The guest headliners at "Forever Tango" through Aug. 11 are Karina Smirnoff and Maksim Chmerkovskiy, those superstar virtuoso-celebs from "Dancing With the Stars" by way of Ukraine. And their audience-pleasing, hyper-theatrical, show-off numbers are lots of fun -- especially if you appreciate the allure of unbridled ego.
But the real stars of Luis Bravo's "Forever Tango" -- the ones keeping the forever in the tango -- must certainly be the 16 dancers and the 11-piece orchestra now serving as more than mere summer filler on Broadway.
Bravo, whose tango concerts ran 14 months on Broadway in 1997-98 and another four months in 2004, combines the feeling of a very grown-up nightclub with seriously thrilling displays of a dignified and steamy art form.
It's amazing how much variety -- and how much heat -- can come from a man and a woman who hardly look at one another and when they do, they scowl. Tango, which originated in the streets of Argentina and Uruguay in the 1890s, is presented here as an earthy yet elegant glorification of the tension between erotic passion and the bracing restrictions of form.
But first, a word about the wonderful musicians. Onstage against a black backdrop are a pianist and a string quintet and, through July 28, songs by Grammy-winning Spanish love balladeer Gilberto Santa Rosa.
Most of all, there is a bandoneon quartet -- four real pros, men who look as if they've been around the town square a few times, playing small accordionlike concertinas with a suave urgency that resonates through time and cultures.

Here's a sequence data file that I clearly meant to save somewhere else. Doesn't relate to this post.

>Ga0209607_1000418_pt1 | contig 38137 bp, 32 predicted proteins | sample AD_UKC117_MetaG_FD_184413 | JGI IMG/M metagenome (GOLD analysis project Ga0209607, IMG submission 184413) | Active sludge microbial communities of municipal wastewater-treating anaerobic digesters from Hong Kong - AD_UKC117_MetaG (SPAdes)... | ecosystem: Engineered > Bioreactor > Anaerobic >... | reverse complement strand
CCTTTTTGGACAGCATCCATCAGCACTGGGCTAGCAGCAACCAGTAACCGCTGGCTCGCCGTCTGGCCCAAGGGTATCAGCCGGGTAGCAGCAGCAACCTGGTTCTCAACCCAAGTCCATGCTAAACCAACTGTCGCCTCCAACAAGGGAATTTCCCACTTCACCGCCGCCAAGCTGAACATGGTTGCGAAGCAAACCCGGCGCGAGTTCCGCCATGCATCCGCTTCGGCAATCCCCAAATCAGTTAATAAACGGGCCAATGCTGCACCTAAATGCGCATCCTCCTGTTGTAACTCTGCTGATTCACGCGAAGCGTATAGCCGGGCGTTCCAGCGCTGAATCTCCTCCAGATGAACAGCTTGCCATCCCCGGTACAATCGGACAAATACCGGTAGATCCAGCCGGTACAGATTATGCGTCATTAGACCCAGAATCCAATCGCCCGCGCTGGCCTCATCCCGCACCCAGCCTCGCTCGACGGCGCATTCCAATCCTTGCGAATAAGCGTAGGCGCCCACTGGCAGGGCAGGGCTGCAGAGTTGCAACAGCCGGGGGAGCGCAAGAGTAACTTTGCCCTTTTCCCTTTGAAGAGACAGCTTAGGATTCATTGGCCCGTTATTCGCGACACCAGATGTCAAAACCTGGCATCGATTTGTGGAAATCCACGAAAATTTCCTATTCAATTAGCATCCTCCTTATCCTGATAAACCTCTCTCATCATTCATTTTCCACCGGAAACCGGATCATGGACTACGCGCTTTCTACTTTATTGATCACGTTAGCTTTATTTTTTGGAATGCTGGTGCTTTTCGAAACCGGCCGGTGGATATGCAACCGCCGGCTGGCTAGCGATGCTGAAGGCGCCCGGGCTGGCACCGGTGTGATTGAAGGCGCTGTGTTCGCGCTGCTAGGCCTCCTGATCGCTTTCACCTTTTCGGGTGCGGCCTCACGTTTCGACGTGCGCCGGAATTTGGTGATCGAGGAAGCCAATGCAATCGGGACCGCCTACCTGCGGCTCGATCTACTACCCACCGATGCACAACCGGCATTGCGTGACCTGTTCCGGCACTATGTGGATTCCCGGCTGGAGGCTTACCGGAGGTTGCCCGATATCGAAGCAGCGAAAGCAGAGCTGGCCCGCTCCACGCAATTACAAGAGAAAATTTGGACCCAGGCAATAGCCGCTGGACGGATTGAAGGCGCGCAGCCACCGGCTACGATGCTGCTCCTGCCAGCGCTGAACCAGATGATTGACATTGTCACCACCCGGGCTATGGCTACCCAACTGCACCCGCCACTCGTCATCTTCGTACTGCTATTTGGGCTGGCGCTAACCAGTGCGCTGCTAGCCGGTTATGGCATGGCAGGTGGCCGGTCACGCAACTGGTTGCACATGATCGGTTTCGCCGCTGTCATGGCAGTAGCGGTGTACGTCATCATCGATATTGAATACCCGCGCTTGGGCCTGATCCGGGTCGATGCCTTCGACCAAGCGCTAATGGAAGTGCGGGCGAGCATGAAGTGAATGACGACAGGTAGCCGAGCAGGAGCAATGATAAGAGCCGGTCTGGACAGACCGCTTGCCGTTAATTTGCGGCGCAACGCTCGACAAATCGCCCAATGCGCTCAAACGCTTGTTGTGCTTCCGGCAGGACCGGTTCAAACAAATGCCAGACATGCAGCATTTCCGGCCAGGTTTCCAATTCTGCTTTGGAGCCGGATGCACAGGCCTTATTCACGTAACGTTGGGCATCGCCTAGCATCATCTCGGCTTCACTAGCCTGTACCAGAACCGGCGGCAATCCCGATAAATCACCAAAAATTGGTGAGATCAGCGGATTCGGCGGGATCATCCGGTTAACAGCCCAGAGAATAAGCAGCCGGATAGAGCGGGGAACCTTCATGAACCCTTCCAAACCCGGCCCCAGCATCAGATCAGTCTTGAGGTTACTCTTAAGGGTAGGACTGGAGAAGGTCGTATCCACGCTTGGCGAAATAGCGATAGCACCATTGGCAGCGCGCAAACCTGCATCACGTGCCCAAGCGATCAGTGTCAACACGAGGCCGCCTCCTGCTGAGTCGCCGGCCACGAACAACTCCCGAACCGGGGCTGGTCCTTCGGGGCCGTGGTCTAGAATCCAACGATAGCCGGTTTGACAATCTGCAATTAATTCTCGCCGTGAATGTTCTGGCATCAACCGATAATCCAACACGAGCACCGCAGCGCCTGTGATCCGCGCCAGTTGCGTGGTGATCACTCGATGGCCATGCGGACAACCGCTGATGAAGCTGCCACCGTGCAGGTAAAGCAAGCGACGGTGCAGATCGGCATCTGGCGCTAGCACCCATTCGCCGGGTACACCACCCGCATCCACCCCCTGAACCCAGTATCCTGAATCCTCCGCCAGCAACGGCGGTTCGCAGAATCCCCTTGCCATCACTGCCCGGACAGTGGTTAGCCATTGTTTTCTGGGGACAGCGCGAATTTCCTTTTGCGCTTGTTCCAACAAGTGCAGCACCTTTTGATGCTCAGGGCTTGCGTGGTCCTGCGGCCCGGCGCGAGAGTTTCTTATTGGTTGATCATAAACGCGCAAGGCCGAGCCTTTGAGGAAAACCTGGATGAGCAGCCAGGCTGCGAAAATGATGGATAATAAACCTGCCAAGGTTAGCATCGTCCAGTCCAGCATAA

Most of the tangos lean heavy with excitement on the first beat, then surround the other three beats with complicated ornamentation.
Although the dances vary -- and get increasingly fancy through the program -- the drama is a contest between lines and circles, the contradictory impulses to travel in broad steps across the stage and to corkscrew human holes into the ground.
The men in their tuxedos and fedoras, the women in their long gowns with the deep slits and their Vampira lipstick keep their upper bodies quiet and their hips stuck together as if magnetized.
Almost all the movement -- and there is a seething amount of it -- happens below the knees. A quick backward kick of a stiletto can suggest stories that some theater takes hours to tell.
WHAT "Forever Tango"
WHERE Walter Kerr Theatre, 219 W. 48th St.
INFO $30-$100; 212-239-6200; forevertangoonbroadway.com
BOTTOM LINE Seriously thrilling tango